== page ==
Toyota rolls through pedestrian zones on a three-wheeled e-scoot
As we discovered at CES 2016, gliding between press conferences on an expansive show site is much less tiring than walking. It's a similar story when rushing between gates at airports or wandering around a giant shopping mall. Toyota seems to think so too, announcing the Japanese release of a three-wheeled stand-up electric mobility scoot called the C+walkT.
Going on sale from today at Toyota car dealers for a starting price of JPY 341,000 (about US$3,000), but also heading to rental/leasing operations, the C+walkT is designed to roll a rider quietly and cleanly through pedestrian-only areas, large-scale business parks, university campuses, and so on. Though the company says that ever-changing local regulations could see it also trundle along public roads at some point in the future.
The steering control features a central display with buttons for lighting and a horn, and levers for acceleration and braking, and has a kind of senior's mobility scooter feel about it. Indeed, one of the proposed use cases is to "ease the burden of walking on elderly users engaged in security work." The vehicle also comes with obstacle detection cooked in, which offers a visual alert and a sound alarm, while also slowing the vehicle down to 2 km/h (1.2 mph), to help prevent collisions with other users, obstacles and pedestrians.
The 0.25-kW brushless DC motor in the front wheel can get folks up to 10 km/h (6.2 mph), though it's primarily designed for rolling through facilities at lower speeds, and the removable Li-ion battery is reckoned good for around 2.5 hours or 14 km (8.7 miles) of gliding around between charges. And if you find yourself going the wrong way down a narrow path, a tight turning circle of 0.59 m (2 ft) should help get you moving in the right direction.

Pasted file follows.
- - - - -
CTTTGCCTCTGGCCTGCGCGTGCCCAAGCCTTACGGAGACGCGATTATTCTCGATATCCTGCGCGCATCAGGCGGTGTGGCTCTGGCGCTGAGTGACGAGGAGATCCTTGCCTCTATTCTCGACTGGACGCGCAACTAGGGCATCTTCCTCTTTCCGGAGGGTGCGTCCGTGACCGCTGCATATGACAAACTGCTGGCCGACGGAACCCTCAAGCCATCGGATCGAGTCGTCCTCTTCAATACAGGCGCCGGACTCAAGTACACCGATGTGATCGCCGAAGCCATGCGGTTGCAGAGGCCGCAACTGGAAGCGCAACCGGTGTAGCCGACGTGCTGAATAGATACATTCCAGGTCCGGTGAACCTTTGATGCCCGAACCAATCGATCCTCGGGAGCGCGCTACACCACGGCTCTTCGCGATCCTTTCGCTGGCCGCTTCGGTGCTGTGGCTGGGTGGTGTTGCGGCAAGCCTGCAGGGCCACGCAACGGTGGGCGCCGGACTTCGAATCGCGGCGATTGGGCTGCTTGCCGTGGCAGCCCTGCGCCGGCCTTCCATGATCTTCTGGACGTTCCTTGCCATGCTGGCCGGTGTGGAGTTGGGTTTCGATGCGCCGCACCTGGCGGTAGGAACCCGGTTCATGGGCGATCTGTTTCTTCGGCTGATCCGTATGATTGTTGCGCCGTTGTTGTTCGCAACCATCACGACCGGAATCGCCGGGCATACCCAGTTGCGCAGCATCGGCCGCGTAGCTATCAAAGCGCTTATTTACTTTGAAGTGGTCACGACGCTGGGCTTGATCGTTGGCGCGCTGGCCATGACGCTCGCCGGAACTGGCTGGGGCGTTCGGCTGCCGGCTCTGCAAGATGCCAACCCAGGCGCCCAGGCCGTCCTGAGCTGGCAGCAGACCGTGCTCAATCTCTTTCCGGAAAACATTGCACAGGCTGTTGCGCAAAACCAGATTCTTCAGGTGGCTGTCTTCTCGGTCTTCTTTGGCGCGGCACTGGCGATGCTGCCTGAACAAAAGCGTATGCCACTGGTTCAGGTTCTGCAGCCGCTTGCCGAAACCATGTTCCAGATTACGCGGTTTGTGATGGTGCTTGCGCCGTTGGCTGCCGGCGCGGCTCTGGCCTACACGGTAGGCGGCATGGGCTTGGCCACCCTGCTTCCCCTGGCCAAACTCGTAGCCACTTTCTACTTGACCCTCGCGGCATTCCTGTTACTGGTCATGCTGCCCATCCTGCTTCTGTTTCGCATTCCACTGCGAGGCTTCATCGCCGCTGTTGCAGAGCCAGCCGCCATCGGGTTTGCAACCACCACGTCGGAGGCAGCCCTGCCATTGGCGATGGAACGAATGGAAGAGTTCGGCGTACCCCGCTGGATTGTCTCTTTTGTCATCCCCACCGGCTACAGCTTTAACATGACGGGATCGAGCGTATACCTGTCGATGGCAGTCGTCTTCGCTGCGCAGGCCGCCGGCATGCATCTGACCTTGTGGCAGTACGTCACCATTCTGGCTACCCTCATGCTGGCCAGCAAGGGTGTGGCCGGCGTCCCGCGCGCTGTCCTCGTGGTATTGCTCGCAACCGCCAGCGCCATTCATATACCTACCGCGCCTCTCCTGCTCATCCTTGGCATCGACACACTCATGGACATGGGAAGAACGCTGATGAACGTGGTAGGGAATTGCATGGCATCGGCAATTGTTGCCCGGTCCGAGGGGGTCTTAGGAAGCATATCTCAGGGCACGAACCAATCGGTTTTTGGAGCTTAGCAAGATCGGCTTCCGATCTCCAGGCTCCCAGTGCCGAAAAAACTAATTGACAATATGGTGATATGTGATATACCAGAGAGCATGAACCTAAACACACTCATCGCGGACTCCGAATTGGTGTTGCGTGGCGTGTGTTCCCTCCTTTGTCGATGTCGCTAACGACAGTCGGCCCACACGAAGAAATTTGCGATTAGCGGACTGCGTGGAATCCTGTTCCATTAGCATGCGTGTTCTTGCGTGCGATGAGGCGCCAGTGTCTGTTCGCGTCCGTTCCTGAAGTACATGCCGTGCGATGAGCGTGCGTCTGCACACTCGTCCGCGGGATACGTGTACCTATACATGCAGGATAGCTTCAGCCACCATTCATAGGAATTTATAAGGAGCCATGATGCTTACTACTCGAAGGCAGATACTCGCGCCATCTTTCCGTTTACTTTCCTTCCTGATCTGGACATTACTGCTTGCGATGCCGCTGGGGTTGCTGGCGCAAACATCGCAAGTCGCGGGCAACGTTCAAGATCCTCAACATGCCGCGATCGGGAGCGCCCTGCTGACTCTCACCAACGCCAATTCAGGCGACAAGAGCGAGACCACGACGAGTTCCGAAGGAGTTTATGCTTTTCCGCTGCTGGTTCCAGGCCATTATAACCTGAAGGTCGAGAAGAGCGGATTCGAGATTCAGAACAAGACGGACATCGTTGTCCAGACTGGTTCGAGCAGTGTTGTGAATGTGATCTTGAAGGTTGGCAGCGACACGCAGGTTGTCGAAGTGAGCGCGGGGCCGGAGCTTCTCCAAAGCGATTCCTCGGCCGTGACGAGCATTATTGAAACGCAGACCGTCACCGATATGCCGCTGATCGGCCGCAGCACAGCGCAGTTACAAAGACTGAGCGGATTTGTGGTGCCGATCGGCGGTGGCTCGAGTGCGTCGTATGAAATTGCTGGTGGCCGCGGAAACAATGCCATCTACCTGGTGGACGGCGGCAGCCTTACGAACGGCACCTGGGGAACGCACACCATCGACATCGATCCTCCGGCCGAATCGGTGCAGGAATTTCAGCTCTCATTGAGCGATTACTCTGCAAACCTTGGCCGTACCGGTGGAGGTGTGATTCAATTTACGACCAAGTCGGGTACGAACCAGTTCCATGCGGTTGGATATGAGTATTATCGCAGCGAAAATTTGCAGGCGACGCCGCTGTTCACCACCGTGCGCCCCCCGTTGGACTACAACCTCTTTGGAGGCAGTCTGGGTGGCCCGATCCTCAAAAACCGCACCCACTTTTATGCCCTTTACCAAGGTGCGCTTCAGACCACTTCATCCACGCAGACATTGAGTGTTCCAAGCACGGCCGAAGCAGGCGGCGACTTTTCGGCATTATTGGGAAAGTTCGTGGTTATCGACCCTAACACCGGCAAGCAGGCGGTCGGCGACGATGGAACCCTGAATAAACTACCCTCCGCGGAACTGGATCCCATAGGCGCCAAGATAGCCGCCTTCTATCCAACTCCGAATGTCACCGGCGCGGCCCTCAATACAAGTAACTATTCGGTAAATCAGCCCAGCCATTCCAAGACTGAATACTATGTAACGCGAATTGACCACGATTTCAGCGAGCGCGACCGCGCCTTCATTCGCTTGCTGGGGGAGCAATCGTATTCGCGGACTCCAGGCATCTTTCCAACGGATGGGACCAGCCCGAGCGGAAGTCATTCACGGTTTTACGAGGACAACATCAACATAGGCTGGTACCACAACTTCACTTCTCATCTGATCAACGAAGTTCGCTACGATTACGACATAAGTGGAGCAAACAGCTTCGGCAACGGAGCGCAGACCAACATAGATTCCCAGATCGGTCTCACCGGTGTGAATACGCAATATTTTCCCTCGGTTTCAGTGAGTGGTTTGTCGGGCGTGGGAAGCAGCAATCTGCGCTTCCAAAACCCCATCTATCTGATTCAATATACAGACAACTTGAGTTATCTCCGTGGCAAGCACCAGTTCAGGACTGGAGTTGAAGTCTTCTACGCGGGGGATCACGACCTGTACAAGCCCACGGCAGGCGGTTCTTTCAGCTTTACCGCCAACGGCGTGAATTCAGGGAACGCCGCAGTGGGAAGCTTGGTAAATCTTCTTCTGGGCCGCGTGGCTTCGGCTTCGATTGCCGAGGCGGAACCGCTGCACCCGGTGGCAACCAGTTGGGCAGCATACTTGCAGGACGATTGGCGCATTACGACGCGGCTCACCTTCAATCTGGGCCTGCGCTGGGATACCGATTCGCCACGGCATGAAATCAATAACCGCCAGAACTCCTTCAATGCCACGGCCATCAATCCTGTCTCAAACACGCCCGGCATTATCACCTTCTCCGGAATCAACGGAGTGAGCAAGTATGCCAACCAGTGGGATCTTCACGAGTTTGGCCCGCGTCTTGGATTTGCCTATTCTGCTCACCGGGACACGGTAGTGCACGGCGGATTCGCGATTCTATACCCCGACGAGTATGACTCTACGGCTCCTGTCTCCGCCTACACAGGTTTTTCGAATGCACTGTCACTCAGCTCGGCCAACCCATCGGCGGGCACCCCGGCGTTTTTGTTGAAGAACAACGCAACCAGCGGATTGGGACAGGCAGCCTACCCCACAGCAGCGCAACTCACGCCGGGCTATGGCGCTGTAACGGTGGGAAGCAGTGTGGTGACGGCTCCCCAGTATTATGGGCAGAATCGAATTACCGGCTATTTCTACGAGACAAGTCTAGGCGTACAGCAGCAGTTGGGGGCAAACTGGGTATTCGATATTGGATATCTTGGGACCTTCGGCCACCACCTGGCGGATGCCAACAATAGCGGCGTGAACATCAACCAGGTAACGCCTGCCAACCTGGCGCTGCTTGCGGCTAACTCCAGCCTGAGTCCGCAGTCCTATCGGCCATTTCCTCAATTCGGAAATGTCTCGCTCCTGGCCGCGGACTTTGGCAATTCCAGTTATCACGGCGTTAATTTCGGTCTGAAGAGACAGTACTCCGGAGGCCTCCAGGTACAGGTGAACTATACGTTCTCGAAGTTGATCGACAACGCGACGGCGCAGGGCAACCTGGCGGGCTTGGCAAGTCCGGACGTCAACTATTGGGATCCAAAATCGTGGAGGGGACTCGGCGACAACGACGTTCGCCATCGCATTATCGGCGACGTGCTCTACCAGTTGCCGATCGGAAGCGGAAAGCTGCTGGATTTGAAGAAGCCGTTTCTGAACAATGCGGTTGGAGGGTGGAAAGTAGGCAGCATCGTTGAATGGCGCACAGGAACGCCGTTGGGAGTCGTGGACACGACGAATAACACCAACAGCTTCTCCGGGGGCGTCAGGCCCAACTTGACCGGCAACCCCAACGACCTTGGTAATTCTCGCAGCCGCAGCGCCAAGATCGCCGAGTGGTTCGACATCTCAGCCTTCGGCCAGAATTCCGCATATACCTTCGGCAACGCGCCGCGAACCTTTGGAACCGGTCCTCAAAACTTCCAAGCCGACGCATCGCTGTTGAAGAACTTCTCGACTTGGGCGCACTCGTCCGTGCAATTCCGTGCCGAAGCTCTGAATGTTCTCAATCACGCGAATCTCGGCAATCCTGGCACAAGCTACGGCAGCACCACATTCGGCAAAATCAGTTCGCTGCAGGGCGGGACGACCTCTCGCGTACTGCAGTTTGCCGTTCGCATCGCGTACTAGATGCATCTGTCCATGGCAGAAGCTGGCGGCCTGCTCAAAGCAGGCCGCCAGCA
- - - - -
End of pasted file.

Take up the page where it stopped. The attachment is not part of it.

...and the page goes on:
The C+walkT is 700 mm (27.5 in) in length and 450 mm (17.7 in) at its widest point, it can support rider weights up to 100 kg (220 lb), its resin body comes in a two-tone finish, and each of the three wheels is wrapped in puncture-proof tires.
It's clearly quite a niche vehicle, but the e-mobility mix looks set to be a varied one so this low-powered e-scoot could find a user base somewhere between Segways, hoverboards and electric kickscooters. It is pricey though, so we'll just have wait and see how many of these things shift in its initial market.
There's no word on whether the C+walkT will see commercial release outside of Japan at this point, but Toyota already has other personal e-mobility solutions in development, including a seated e-scoot and one capable of pulling a wheelchair along.